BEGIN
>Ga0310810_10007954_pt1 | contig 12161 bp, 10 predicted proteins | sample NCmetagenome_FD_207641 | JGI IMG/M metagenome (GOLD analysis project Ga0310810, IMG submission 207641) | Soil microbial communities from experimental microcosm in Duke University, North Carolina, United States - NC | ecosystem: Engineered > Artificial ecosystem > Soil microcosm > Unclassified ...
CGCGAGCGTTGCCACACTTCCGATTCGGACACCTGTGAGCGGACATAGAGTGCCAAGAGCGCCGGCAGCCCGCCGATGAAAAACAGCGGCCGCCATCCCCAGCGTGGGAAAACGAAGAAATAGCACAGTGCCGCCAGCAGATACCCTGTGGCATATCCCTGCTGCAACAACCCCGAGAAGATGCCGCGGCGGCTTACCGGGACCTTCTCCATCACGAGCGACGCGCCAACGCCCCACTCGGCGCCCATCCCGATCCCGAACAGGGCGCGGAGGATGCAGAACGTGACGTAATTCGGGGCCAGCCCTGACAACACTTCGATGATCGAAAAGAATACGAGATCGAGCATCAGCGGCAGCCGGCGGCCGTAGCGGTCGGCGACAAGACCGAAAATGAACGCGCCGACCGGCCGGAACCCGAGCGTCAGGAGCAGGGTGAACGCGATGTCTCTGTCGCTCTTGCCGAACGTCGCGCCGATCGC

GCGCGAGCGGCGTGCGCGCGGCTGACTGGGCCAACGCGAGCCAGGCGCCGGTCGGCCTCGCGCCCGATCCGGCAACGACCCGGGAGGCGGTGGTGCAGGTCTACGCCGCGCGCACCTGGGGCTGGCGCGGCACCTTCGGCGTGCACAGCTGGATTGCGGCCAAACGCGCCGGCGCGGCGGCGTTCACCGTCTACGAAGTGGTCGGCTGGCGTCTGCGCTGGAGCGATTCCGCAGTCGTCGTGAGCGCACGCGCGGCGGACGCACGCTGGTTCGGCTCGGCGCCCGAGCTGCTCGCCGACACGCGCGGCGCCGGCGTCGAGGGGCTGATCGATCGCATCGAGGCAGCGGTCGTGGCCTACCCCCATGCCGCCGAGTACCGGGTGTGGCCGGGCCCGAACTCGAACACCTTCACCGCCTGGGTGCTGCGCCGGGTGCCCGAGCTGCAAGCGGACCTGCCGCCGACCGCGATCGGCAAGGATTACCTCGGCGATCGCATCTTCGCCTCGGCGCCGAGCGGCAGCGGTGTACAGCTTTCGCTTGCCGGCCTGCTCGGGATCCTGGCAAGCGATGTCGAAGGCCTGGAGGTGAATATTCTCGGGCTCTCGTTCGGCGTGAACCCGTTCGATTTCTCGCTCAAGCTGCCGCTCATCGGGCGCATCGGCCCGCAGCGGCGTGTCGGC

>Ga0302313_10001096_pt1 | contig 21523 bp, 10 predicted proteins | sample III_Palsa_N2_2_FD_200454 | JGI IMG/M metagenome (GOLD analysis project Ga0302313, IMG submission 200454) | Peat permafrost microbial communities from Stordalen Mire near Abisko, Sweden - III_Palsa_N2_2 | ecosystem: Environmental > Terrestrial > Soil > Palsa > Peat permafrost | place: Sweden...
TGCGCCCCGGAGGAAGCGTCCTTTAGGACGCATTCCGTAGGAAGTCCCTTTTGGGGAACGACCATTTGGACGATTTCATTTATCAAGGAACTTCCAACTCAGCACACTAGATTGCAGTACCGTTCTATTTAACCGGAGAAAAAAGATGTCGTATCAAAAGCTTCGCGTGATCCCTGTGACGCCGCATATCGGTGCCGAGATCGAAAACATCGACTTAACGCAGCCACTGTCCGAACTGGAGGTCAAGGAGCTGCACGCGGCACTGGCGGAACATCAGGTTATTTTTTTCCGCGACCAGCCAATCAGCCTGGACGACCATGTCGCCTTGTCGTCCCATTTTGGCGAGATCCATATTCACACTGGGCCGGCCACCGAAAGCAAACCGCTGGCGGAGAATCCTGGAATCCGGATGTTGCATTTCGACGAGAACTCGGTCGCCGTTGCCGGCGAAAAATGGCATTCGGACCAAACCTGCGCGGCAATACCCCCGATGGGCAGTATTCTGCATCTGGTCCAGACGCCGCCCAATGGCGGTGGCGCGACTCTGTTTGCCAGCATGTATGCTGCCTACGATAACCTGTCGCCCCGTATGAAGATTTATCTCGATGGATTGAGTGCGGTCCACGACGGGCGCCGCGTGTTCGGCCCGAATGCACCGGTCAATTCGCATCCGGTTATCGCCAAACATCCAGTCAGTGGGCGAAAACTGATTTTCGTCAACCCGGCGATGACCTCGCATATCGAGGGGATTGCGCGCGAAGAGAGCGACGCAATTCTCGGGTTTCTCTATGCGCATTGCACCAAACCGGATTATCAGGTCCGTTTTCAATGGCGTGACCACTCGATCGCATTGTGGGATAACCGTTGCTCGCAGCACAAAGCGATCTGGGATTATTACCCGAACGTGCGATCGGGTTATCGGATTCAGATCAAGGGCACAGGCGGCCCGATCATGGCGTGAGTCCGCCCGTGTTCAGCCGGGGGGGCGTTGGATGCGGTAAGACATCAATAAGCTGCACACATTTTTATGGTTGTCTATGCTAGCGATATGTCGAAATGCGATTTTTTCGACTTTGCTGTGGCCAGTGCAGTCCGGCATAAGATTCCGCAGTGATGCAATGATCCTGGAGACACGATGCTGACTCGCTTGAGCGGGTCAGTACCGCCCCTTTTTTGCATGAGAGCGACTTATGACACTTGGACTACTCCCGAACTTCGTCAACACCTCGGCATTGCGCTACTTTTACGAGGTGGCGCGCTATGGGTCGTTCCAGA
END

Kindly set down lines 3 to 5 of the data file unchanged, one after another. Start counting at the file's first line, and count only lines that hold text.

GCGCGAGCGGCGTGCGCGCGGCTGACTGGGCCAACGCGAGCCAGGCGCCGGTCGGCCTCGCGCCCGATCCGGCAACGACCCGGGAGGCGGTGGTGCAGGTCTACGCCGCGCGCACCTGGGGCTGGCGCGGCACCTTCGGCGTGCACAGCTGGATTGCGGCCAAACGCGCCGGCGCGGCGGCGTTCACCGTCTACGAAGTGGTCGGCTGGCGTCTGCGCTGGAGCGATTCCGCAGTCGTCGTGAGCGCACGCGCGGCGGACGCACGCTGGTTCGGCTCGGCGCCCGAGCTGCTCGCCGACACGCGCGGCGCCGGCGTCGAGGGGCTGATCGATCGCATCGAGGCAGCGGTCGTGGCCTACCCCCATGCCGCCGAGTACCGGGTGTGGCCGGGCCCGAACTCGAACACCTTCACCGCCTGGGTGCTGCGCCGGGTGCCCGAGCTGCAAGCGGACCTGCCGCCGACCGCGATCGGCAAGGATTACCTCGGCGATCGCATCTTCGCCTCGGCGCCGAGCGGCAGCGGTGTACAGCTTTCGCTTGCCGGCCTGCTCGGGATCCTGGCAAGCGATGTCGAAGGCCTGGAGGTGAATATTCTCGGGCTCTCGTTCGGCGTGAACCCGTTCGATTTCTCGCTCAAGCTGCCGCTCATCGGGCGCATCGGCCCGCAGCGGCGTGTCGGC

>Ga0302313_10001096_pt1 | contig 21523 bp, 10 predicted proteins | sample III_Palsa_N2_2_FD_200454 | JGI IMG/M metagenome (GOLD analysis project Ga0302313, IMG submission 200454) | Peat permafrost microbial communities from Stordalen Mire near Abisko, Sweden - III_Palsa_N2_2 | ecosystem: Environmental > Terrestrial > Soil > Palsa > Peat permafrost | place: Sweden...
TGCGCCCCGGAGGAAGCGTCCTTTAGGACGCATTCCGTAGGAAGTCCCTTTTGGGGAACGACCATTTGGACGATTTCATTTATCAAGGAACTTCCAACTCAGCACACTAGATTGCAGTACCGTTCTATTTAACCGGAGAAAAAAGATGTCGTATCAAAAGCTTCGCGTGATCCCTGTGACGCCGCATATCGGTGCCGAGATCGAAAACATCGACTTAACGCAGCCACTGTCCGAACTGGAGGTCAAGGAGCTGCACGCGGCACTGGCGGAACATCAGGTTATTTTTTTCCGCGACCAGCCAATCAGCCTGGACGACCATGTCGCCTTGTCGTCCCATTTTGGCGAGATCCATATTCACACTGGGCCGGCCACCGAAAGCAAACCGCTGGCGGAGAATCCTGGAATCCGGATGTTGCATTTCGACGAGAACTCGGTCGCCGTTGCCGGCGAAAAATGGCATTCGGACCAAACCTGCGCGGCAATACCCCCGATGGGCAGTATTCTGCATCTGGTCCAGACGCCGCCCAATGGCGGTGGCGCGACTCTGTTTGCCAGCATGTATGCTGCCTACGATAACCTGTCGCCCCGTATGAAGATTTATCTCGATGGATTGAGTGCGGTCCACGACGGGCGCCGCGTGTTCGGCCCGAATGCACCGGTCAATTCGCATCCGGTTATCGCCAAACATCCAGTCAGTGGGCGAAAACTGATTTTCGTCAACCCGGCGATGACCTCGCATATCGAGGGGATTGCGCGCGAAGAGAGCGACGCAATTCTCGGGTTTCTCTATGCGCATTGCACCAAACCGGATTATCAGGTCCGTTTTCAATGGCGTGACCACTCGATCGCATTGTGGGATAACCGTTGCTCGCAGCACAAAGCGATCTGGGATTATTACCCGAACGTGCGATCGGGTTATCGGATTCAGATCAAGGGCACAGGCGGCCCGATCATGGCGTGAGTCCGCCCGTGTTCAGCCGGGGGGGCGTTGGATGCGGTAAGACATCAATAAGCTGCACACATTTTTATGGTTGTCTATGCTAGCGATATGTCGAAATGCGATTTTTTCGACTTTGCTGTGGCCAGTGCAGTCCGGCATAAGATTCCGCAGTGATGCAATGATCCTGGAGACACGATGCTGACTCGCTTGAGCGGGTCAGTACCGCCCCTTTTTTGCATGAGAGCGACTTATGACACTTGGACTACTCCCGAACTTCGTCAACACCTCGGCATTGCGCTACTTTTACGAGGTGGCGCGCTATGGGTCGTTCCAGA